Voluntary extra payments just let people with empathy and benevolence cover for people with neither. We don't want to enable those people to live a life of selfishness. We want to force them to comply with the will of the majority. And frankly, most of the laws of society exists to force people who lack empathy and benevolence to comply under penalty of imprisonment. Exactly what should be forced and what shouldn't is the matter for strong, healthy political debate. But anyone who argues that no one should be forced to pretend to have empathy or to do anything that benefits society likely lacks empathy and benevolence, and serves to prove why we need laws to force compliance.

          • by Grishnakh (216268) on Sunday April 29, 2012 @10:12PM (#39841255)

            Voluntary extra payments just let people with empathy and benevolence cover for people with neither.

            Actually, no. Voluntary extra payments to the federal government allow it to continue to murder people overseas and give unearned money to sociopathic corporations who then give a little bit back to politicians in the form of bribes^Hcampaign contributions. In my book, it's ethical to withhold as much money from the federal government as possible, although obviously it's a lot safer if you find legal methods of doing so.

            Withholding money from state governments, on the other hand, seems a little worse to me. State governments aren't engaged in illegal wars of aggression overseas (nor do their budgets pay for that; that comes entirely from 1) federal income tax payments and 2) the Fed printing money and 3) borrowing from other countries), and that's generally where the funding for social programs comes from these days. It's certainly where the money for pre-college education comes from, so a company chiding the state government for not spending enough on education, and then that company dodging taxes as much as possible with loopholes and foreign "offices" is the height of hypocrisy.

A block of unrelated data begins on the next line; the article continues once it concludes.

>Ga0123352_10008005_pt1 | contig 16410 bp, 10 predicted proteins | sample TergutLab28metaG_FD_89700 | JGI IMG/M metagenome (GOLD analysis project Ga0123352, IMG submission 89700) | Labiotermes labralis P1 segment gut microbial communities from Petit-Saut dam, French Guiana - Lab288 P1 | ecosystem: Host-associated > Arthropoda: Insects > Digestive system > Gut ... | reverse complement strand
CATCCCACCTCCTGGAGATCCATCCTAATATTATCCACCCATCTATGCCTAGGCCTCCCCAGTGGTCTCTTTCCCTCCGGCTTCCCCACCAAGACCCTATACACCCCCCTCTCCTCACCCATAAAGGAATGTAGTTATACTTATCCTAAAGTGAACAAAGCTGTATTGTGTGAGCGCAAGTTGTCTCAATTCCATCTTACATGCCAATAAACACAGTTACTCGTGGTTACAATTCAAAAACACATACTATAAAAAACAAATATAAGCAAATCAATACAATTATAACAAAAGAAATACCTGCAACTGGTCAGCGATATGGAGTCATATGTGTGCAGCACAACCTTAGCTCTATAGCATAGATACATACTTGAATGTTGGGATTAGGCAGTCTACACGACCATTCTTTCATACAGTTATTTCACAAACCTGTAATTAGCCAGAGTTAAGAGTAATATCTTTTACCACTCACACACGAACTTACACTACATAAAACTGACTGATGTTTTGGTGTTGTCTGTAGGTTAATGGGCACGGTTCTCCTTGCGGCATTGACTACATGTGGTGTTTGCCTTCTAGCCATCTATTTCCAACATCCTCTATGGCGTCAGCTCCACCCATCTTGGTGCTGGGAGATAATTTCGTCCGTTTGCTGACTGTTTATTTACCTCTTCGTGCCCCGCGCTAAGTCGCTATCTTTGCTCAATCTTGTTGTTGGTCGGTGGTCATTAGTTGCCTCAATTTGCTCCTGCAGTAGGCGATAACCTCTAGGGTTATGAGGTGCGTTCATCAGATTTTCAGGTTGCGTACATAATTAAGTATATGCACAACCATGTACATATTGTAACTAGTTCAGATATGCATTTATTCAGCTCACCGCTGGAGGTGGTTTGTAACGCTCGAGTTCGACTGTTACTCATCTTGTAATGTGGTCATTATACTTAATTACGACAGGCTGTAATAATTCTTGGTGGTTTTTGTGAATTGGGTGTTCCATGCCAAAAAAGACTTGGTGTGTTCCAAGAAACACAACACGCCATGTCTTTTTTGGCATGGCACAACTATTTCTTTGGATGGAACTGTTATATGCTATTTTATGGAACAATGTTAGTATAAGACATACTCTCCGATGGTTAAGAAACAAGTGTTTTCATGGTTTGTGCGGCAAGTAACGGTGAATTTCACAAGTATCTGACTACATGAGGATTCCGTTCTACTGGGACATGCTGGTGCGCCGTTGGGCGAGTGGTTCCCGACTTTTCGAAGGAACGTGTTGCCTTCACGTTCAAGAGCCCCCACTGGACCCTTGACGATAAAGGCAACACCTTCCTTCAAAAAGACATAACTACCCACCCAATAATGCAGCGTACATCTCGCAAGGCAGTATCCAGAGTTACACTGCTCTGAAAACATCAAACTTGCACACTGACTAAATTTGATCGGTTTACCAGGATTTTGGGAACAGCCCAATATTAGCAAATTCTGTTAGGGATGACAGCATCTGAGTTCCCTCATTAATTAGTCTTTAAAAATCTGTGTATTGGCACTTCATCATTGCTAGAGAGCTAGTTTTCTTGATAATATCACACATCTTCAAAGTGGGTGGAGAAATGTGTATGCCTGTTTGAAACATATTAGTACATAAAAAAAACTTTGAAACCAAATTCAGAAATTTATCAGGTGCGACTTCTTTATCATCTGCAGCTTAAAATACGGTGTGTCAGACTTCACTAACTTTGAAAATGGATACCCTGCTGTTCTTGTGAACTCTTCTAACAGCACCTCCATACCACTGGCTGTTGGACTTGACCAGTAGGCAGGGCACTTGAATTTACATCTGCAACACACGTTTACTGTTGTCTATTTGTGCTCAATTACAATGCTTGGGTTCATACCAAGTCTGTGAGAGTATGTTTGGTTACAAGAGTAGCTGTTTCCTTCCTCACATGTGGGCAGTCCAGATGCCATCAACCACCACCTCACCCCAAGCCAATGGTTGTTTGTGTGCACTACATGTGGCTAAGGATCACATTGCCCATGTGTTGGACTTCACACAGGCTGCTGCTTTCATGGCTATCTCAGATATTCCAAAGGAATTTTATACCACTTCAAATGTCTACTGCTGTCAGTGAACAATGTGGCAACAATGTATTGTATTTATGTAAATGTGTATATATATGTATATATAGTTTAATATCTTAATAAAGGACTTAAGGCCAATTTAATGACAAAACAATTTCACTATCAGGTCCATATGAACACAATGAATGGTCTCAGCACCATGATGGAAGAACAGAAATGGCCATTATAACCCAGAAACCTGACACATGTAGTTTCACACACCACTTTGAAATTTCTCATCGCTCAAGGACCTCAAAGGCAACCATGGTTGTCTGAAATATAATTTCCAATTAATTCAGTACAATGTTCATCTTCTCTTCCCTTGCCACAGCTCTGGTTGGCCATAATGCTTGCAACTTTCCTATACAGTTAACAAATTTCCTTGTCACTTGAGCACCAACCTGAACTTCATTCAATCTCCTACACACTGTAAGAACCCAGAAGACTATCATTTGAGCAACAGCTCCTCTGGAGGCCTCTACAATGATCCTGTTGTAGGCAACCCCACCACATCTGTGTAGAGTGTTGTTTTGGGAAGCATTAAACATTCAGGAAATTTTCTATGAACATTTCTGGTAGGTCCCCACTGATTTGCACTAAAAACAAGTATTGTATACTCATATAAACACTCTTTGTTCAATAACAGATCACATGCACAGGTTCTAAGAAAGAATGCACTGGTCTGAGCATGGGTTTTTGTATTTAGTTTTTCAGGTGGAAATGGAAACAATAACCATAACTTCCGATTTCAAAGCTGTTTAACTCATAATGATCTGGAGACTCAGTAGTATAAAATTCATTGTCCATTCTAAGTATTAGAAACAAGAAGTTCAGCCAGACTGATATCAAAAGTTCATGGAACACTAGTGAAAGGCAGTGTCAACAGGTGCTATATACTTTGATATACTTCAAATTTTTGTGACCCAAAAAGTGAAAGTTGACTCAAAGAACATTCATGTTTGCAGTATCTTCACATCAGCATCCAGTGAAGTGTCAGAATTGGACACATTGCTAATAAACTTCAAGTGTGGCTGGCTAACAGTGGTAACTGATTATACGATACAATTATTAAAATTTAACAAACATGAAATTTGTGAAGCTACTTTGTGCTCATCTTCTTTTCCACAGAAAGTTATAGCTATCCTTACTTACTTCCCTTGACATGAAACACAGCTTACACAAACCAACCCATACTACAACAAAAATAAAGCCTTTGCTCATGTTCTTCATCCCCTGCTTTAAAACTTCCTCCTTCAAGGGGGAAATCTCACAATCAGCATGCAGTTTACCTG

• State and local governments are responsible for the actions of Microsoft and Apple because they passed the laws making such tax avoidance possible. It's unreasonable to think that any company or individual would not try to pay the lowest legal amount.

        But the lengths to which Apple, Microsoft, and the other tech giants have gone to influence these laws is what offends me. The tech lobby's biggest priority is to allow high-tech firms to bring back profits from overseas operations that were established precise

  • I live in Seattle. (Score:5, Interesting)

    by khasim (1285) <brandioch.conner@gmail.com> on Sunday April 29, 2012 @07:07PM (#39840121)

    While I oppose the kind of tax dodges that Apple and Microsoft are up to ... I cannot say that any of the problems in this state would be that much better if Microsoft paid all the taxes possible here.

    Our local government seems amazingly incompetent.

    • by gstrickler (920733) on Sunday April 29, 2012 @08:05PM (#39840545)

      Which is precisely the reason individuals and companies should take all the deductions they can, and keep that money out of the hands of politicians.

      We need government, and government needs taxes to operate. But the legitimate purpose of government is national defense, implementing a legal/court system, promoting the welfare of the people (actual people, not corporations), promoting the development of infrastructure and standards, and protecting the resources and environment. When you give them more money, they just find more ways to spend it, usually wastefully or for the benefit of a few friends/donors.

    • Our local government seems amazingly incompetent.